Wednesday, March 11, 2009

An Opportunity for a Different Approach to Saudi Arabia

By Ali Alyami

Many Saudis and others, understandably, have greeted King Abdullah’s replacement of some of his government officials on February 14, 2009 with euphoria. Many have thought that removing two of the country’s religious extremists, namely doctor Ibrahim Al-Gaith and Sheik Saleh al-Lihedan, and deputizing a woman to the second post in the ministry of education represent major reform undertakings.

Abdullah’s bold action holds hope for belated and badly needed changes in Saudi Arabia, but it is premature to expect an end to the Saudi royals’ control over every aspect of people’s lives and the decision-making processes. It would also be na├»ve to expect the imminent eradication of religious intolerance and extremism, marginalization of women, discrimination against religious minorities or the legitimization of other religions, specifically Christianity and Judaism. This level of reform will require a transformation of all Saudi institutions and public participation in the decision-making processes. Prudent and knowledgeable students of the Saudi ruling family should not have been surprised by Abdullah’s move as he has been trying to assert himself for many decades, particularly after he took over the country’s day-to-day operation in 1996.
At personal and authority levels, Abdullah has not been accepted by the exclusive club of the Saudi princes, dubbed the Sudairi Seven (seven brothers named after the tribe of their mother’s origin). This group has ruled the country in one capacity or another for the last seventy years. Their monopoly over power has angered many princes and led some of their brothers to condemn them, mostly privately, but not always.1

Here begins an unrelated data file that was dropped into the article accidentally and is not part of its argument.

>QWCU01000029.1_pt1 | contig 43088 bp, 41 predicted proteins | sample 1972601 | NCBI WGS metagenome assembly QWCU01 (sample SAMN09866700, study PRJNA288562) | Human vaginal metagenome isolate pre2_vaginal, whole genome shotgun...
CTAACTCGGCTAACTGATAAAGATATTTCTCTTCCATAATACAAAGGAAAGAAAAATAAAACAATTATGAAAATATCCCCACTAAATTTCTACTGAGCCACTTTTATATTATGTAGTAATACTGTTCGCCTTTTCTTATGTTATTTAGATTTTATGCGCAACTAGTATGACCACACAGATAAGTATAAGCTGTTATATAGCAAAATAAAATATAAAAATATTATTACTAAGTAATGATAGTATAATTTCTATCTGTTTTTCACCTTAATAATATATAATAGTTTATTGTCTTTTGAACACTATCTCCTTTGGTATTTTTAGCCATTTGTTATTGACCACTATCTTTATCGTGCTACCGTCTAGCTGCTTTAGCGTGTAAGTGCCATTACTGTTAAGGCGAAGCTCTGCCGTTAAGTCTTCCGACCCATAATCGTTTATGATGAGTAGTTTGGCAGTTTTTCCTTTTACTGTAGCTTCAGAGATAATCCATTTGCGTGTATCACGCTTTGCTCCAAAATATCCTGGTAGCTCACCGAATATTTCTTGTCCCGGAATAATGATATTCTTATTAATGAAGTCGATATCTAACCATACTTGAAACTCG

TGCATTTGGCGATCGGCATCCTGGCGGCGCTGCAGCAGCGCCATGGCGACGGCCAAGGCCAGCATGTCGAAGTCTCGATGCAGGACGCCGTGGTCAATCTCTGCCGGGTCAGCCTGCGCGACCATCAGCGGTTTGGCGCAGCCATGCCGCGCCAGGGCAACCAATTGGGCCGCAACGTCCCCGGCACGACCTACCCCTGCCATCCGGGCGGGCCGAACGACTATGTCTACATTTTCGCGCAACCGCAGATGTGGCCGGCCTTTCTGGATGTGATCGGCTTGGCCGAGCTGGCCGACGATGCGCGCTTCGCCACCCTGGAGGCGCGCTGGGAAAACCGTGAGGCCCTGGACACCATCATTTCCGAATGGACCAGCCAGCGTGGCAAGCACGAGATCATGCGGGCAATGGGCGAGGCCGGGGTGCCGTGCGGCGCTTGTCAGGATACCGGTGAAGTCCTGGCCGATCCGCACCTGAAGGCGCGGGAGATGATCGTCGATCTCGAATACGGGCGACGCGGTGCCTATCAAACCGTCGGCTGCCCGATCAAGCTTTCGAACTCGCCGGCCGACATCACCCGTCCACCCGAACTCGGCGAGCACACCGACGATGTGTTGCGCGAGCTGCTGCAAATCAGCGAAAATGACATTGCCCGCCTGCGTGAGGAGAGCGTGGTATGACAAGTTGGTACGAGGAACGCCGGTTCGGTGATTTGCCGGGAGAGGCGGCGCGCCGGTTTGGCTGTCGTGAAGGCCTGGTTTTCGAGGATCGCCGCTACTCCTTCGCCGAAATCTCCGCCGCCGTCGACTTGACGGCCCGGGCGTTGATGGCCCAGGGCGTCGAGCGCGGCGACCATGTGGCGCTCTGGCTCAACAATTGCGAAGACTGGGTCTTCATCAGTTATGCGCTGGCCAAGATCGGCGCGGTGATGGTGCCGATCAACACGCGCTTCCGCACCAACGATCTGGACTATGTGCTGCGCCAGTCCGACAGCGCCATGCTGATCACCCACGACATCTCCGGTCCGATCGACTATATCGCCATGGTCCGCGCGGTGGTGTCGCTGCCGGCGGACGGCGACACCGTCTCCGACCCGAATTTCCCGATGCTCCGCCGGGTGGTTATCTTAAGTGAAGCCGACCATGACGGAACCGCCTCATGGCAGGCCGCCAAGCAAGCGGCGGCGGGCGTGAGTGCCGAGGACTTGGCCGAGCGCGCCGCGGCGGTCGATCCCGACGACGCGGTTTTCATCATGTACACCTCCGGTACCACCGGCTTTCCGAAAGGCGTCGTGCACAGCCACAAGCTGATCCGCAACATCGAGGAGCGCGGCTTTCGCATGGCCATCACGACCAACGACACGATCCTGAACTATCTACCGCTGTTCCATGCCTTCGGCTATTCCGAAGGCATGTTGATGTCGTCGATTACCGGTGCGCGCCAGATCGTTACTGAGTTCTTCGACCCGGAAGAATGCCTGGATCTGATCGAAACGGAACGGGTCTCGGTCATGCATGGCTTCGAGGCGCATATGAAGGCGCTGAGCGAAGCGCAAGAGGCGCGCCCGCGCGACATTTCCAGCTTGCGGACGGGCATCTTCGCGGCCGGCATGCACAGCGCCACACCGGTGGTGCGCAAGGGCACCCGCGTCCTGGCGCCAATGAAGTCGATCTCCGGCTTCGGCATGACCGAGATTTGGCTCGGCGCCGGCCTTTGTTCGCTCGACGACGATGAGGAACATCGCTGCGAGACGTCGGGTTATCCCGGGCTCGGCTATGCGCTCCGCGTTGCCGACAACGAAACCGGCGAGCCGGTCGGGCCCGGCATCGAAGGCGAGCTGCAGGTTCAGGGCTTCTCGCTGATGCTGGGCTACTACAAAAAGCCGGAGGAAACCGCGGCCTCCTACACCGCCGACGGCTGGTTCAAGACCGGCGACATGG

In an interview in 2007, Prince Talal, a reformer and confidant of King Abdullah, lashed out at his half brothers, the Sudairi Seven, and accused them of “holding executive power for some 70 years." This is a group which is not only blocking reform, but is also "trying to eliminate others and take everything in its hand," he said. "We, in particular the sons of Abdul-Aziz, should take part, both in expressing opinions and in decision-making."2

Even though Prince Talal is outspoken and the most liberal prince in the family, many Saudis felt Talal could not have attacked his powerful Sudairi brothers without King Abdullah’s acquiescence, if not outright encouragement. Talal is not the only royal who resents the Sudairi brothers for their control of the decision-making processes: King Abdullah’s son, Mitab, the commander of the Saudi National Guard, has complained about lack of support for his father’s programs.

The excluded princes’ acrimonious sentiments and frustration were not directed only at their powerful Sudairi brothers, but toward those who supported them, especially the US. After King Abdullah took over the country’s day-to-day operation in 1996, one of his first pronouncements was, "It is time for the US and Saudi Arabia to look at their separate interests."3

From the outset, Abdullah tried to seek support externally and internally. As an Arab nationalist, he tried to present himself as the new leader of the Arab world. He focused on Syria and Egypt initially, but that did not work. He turned to Muslims and had some success, but not enough to overcome his powerful brothers’ popularity and connections, especially Crown Prince and Defense Minister, Sultan, who is reported to be very ill now. His illness and possible death is said to be a major reason for Abdullah’s action on February 14th. Abdullah also turned to China and India and made headway, especially in trade.